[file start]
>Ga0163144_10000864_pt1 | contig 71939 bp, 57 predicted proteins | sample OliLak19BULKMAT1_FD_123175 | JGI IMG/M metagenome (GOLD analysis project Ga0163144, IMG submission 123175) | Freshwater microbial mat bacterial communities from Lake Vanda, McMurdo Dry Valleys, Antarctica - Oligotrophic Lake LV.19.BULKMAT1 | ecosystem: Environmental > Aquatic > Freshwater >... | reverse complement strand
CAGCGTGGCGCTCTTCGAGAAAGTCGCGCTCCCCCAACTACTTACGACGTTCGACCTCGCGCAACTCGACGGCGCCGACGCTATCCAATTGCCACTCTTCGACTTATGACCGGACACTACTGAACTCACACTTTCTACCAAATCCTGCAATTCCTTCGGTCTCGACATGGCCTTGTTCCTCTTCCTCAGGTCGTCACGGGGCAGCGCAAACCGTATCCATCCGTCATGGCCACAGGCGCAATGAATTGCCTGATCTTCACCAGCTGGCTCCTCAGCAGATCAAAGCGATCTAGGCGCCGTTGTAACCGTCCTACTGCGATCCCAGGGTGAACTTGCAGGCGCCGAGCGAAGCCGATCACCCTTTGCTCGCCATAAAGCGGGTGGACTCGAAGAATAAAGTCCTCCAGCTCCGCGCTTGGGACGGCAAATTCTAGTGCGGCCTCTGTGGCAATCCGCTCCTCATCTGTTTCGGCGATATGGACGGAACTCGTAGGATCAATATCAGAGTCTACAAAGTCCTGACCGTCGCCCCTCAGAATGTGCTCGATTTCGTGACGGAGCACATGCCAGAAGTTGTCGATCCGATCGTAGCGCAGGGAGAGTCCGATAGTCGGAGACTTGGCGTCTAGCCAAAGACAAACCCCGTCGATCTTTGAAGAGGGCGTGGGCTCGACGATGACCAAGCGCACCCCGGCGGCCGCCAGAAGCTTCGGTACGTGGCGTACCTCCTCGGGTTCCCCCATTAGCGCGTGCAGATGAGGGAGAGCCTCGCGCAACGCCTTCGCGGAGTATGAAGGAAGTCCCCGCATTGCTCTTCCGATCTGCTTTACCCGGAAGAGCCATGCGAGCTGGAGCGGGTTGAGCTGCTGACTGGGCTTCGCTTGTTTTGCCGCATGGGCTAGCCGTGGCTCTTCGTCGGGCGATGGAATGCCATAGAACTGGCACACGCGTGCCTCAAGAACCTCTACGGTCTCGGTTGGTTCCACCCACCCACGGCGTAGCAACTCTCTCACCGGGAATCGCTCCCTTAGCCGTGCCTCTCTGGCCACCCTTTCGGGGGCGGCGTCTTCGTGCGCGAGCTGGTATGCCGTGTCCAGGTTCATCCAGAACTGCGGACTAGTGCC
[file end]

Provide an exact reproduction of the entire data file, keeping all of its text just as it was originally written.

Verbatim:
>Ga0163144_10000864_pt1 | contig 71939 bp, 57 predicted proteins | sample OliLak19BULKMAT1_FD_123175 | JGI IMG/M metagenome (GOLD analysis project Ga0163144, IMG submission 123175) | Freshwater microbial mat bacterial communities from Lake Vanda, McMurdo Dry Valleys, Antarctica - Oligotrophic Lake LV.19.BULKMAT1 | ecosystem: Environmental > Aquatic > Freshwater >... | reverse complement strand
CAGCGTGGCGCTCTTCGAGAAAGTCGCGCTCCCCCAACTACTTACGACGTTCGACCTCGCGCAACTCGACGGCGCCGACGCTATCCAATTGCCACTCTTCGACTTATGACCGGACACTACTGAACTCACACTTTCTACCAAATCCTGCAATTCCTTCGGTCTCGACATGGCCTTGTTCCTCTTCCTCAGGTCGTCACGGGGCAGCGCAAACCGTATCCATCCGTCATGGCCACAGGCGCAATGAATTGCCTGATCTTCACCAGCTGGCTCCTCAGCAGATCAAAGCGATCTAGGCGCCGTTGTAACCGTCCTACTGCGATCCCAGGGTGAACTTGCAGGCGCCGAGCGAAGCCGATCACCCTTTGCTCGCCATAAAGCGGGTGGACTCGAAGAATAAAGTCCTCCAGCTCCGCGCTTGGGACGGCAAATTCTAGTGCGGCCTCTGTGGCAATCCGCTCCTCATCTGTTTCGGCGATATGGACGGAACTCGTAGGATCAATATCAGAGTCTACAAAGTCCTGACCGTCGCCCCTCAGAATGTGCTCGATTTCGTGACGGAGCACATGCCAGAAGTTGTCGATCCGATCGTAGCGCAGGGAGAGTCCGATAGTCGGAGACTTGGCGTCTAGCCAAAGACAAACCCCGTCGATCTTTGAAGAGGGCGTGGGCTCGACGATGACCAAGCGCACCCCGGCGGCCGCCAGAAGCTTCGGTACGTGGCGTACCTCCTCGGGTTCCCCCATTAGCGCGTGCAGATGAGGGAGAGCCTCGCGCAACGCCTTCGCGGAGTATGAAGGAAGTCCCCGCATTGCTCTTCCGATCTGCTTTACCCGGAAGAGCCATGCGAGCTGGAGCGGGTTGAGCTGCTGACTGGGCTTCGCTTGTTTTGCCGCATGGGCTAGCCGTGGCTCTTCGTCGGGCGATGGAATGCCATAGAACTGGCACACGCGTGCCTCAAGAACCTCTACGGTCTCGGTTGGTTCCACCCACCCACGGCGTAGCAACTCTCTCACCGGGAATCGCTCCCTTAGCCGTGCCTCTCTGGCCACCCTTTCGGGGGCGGCGTCTTCGTGCGCGAGCTGGTATGCCGTGTCCAGGTTCATCCAGAACTGCGGACTAGTGCC